Theodosia <I>Burr</I> Alston
Cenotaph

Theodosia Burr Alston

Birth
Albany, Albany County, New York, USA
Death 3 Jan 1813 (aged 29)
At Sea
Cenotaph Murrells Inlet, Georgetown County, South Carolina, USA
Memorial ID 208130031 View Source
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Theodosia Burr Alston was the only child of U.S. Vice President Aaron Burr and his wife, Theodosia. She was the wife of Joseph Alston, the 44th governor of South Carolina (1812-1814). She was lost at sea at age 29. Her body was never recovered. She is not buried here. This is a cenotaph placed in her memory. It commemorates her life and the lives of her husband and son, Aaron Burr Alston, who are buried within this Alston family cemetery, located on a small portion of the land that was once their estate, The Oaks, a vast rice and indigo plantation.She was the daughter of the third U.S. Vice President, Aaron Burr, and Theodosia Bartow Prevost. Her husband, Joseph Alston, was governor of South Carolina during the War of 1812. She was lost at sea at age 29.
Theodosia Burr Alston was born to Aaron Burr and Theodosia Bartow (Prevost) Burr in Albany, New York in 1783, a year after they married. Alston's mother was the widow of Jacques Marcus Prevost (1736-1781), a British Army officer who settled in New York City; she had five other children from that marriage and was nine years Burr's senior.
Alston was raised mostly in New York City. Her education was closely supervised by her father, who stressed mental discipline. In addition to the more conventional subjects such as French (the French textbook by Martel, Martel's Elements, published by Van Alen in New York in 1796, is dedicated to Theodosia), music, and dancing, the young "Theo" began to study arithmetic, Latin, Greek, and English composition. She applied herself to English in the form of letters to her father, which were responded to promptly, with the inclusion of detailed criticism. Their correspondence numbered thousands of letters.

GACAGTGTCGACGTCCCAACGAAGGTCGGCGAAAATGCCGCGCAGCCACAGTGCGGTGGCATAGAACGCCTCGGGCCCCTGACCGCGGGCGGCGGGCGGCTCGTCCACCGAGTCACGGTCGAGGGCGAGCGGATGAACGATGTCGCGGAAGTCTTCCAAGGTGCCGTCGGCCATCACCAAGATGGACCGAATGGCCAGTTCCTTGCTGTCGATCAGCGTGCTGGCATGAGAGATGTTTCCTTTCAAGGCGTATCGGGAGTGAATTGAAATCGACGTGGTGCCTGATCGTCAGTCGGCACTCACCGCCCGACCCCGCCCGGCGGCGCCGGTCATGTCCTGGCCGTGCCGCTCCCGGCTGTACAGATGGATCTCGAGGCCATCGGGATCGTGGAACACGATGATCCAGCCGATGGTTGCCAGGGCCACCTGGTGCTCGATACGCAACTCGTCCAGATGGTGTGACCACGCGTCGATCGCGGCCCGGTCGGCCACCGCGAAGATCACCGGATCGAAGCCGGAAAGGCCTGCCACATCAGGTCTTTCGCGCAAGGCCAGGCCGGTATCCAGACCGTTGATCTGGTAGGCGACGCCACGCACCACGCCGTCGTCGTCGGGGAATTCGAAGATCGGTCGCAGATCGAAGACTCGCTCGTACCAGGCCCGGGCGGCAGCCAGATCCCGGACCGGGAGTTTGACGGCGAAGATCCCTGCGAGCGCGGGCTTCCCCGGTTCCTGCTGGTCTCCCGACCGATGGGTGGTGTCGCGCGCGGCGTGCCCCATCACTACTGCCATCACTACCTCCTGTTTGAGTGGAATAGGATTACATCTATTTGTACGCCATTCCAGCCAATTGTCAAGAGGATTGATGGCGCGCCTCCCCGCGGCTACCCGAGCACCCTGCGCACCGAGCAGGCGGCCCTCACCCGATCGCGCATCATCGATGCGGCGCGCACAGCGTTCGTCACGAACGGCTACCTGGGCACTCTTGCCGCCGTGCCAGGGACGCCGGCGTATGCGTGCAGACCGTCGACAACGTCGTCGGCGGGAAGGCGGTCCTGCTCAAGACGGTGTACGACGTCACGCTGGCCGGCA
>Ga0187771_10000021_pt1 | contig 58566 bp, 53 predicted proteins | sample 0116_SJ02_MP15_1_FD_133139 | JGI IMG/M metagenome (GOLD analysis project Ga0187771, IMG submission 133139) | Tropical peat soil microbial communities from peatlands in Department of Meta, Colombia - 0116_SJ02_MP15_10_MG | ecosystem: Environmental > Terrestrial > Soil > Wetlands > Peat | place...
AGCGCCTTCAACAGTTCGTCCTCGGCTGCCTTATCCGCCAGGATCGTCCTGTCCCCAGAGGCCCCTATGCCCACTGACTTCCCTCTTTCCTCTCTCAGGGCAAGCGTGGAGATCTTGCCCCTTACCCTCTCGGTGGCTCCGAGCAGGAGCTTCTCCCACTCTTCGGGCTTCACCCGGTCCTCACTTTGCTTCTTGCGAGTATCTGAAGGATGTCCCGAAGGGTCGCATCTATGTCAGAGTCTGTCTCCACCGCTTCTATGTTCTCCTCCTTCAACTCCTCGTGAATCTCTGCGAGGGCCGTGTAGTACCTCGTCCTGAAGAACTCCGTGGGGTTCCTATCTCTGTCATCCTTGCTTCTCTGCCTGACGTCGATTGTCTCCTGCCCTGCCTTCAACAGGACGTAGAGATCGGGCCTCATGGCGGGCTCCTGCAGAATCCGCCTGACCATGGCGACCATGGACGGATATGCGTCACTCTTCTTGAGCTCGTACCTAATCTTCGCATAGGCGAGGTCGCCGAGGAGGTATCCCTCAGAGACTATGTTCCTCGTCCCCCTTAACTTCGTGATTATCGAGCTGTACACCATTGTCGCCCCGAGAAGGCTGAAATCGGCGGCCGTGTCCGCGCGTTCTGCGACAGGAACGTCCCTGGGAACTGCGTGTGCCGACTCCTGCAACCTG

Theodosia Bartow Burr died when her daughter was eleven years old. After this event, her father closely supervised his daughter's social education, including training in an appreciation of the arts. By the age of fourteen, she began to serve as hostess at Richmond Hill, Burr's stately home in what is now Greenwich Village. Once, when Burr was away in 1797, his daughter presided over a dinner for Joseph Brant, Chief of the Six Nations. On this occasion, she invited physicians David Hosack and Samuel Bard, and Bishop Benjamin Moore, among other notables.
In 1801, Theodosia married Joseph Alston, a wealthy landowner from South Carolina who would become the 44th governor of that state. They honeymooned at Niagara Falls, the first recorded couple to do so.[2] It has been conjectured that there was more than romance involved in this union. Burr agonized intensely and daily about money matters, particularly as to how he would hold on to the Richmond Hill estate. It is thought that his daughter's tie to a member of the Southern gentry might relieve him of some of his financial burdens. The marriage to Alston meant that Theo would become prominent. Her letters to her father indicated that she had formed an affectionate alliance with her husband. The couple's son, Aaron Burr Alston, was born in 1802.